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Washington Wild Submits Letter Opposing Rollback of Roadless Rule in Tongass National Forest

Posted on Oct 28, 2020 in Conservation News, Roadless, WA Wild Blog

Photo by Howie Garber

On October 26, Washington Wild submitted a letter with 72 undersigned conservation, recreation and wildlife organizations, local business leaders, and elected officials to express deep disappointment with the U.S. Forest Service’s proposed Alaska Roadless Rule and associated Final Environmental Impact Statement regarding the Tongass National Forest.

The Tongass National Forest is the largest remaining intact temperate rainforest in the world. Nearly 17 million acres in size and home to over 400 species of wildlife, it’s also one of the rarest ecosystems in the world.
The proposed management plan would override the 2001 National Roadless Rule and open vast tracts of the Tongass to logging and road building. Freshwater, healthy salmon, one-of-a-kind recreation, and climate change offset are just a few reasons why protecting the Roadless Rule matters.
As “America’s Climate Forest,” the Tongass stores more climate-disrupting pollution in its old growth forests and rich soils than any other national forest in the United States. Logging and roadbuilding will release the stored carbon into the atmosphere at a time when we need to be cutting our emissions drastically to prevent full blown climate chaos.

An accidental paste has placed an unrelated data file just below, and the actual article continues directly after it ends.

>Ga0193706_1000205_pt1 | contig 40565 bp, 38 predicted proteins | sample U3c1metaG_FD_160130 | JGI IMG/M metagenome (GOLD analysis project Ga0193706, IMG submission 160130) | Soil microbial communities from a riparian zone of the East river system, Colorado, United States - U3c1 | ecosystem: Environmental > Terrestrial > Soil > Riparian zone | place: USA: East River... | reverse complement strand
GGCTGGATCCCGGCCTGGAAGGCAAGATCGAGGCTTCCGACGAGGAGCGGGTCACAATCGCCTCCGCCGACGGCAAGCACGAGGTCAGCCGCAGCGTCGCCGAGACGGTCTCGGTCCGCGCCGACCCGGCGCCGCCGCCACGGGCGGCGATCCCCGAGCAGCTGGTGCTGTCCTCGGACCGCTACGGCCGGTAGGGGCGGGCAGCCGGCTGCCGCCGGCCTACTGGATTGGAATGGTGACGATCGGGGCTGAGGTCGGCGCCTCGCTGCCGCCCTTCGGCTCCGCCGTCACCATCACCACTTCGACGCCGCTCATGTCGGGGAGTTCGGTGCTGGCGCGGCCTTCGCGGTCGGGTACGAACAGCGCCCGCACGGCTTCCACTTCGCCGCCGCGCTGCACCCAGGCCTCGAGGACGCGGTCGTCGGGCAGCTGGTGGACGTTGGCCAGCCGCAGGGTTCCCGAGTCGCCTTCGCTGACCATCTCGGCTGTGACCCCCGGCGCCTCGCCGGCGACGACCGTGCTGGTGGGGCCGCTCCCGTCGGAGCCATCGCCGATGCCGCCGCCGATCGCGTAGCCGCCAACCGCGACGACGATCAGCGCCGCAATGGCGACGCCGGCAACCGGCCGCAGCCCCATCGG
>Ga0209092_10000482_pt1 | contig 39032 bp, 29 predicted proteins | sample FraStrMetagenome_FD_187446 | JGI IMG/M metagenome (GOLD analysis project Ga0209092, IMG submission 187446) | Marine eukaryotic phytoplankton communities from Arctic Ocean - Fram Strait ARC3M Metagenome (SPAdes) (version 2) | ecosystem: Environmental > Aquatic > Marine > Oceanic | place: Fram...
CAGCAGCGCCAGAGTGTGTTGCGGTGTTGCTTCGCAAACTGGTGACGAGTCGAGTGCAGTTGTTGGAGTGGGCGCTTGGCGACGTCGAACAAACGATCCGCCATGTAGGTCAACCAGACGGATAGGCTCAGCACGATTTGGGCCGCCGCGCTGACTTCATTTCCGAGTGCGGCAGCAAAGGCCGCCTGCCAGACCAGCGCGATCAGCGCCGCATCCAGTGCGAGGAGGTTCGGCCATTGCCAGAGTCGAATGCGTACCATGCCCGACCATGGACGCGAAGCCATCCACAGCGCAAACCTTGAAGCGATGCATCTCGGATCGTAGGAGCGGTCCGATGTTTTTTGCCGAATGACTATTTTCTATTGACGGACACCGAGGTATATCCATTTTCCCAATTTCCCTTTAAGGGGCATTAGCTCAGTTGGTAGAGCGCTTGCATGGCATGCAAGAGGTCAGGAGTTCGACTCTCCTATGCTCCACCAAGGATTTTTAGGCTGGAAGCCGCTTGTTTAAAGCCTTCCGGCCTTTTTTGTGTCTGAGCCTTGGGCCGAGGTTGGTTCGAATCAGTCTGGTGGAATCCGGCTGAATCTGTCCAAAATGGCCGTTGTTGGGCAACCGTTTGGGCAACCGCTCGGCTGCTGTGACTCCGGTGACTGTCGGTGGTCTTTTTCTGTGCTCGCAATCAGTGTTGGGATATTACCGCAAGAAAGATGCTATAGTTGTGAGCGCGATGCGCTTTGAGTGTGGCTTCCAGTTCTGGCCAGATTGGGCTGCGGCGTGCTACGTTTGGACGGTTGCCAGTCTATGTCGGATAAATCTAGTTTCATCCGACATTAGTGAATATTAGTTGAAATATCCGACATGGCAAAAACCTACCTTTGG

Indigenous communities are at risk of having salmon supply and other ways of life be disrupted. Nine Tribal Governments, in collaboration with the Tribes of Southeast Alaska, recently filed an APA petition to create a Traditional Homelands Conservation Rule that protects the traditional and customary uses and areas of the Tlingit, Haida, and Tsimshian peoples in the Tongass National Forest.
The Tongass is our backyard, at just 500 miles from Washington’s northern border. We share business, economic, and cultural connections. Washington Wild and the 72 undersigned are standing up for the Tongass because as federally owned public land, it’s entrusted to all of us — the decisions made today on its Roadless Areas today affect us all tomorrow. 
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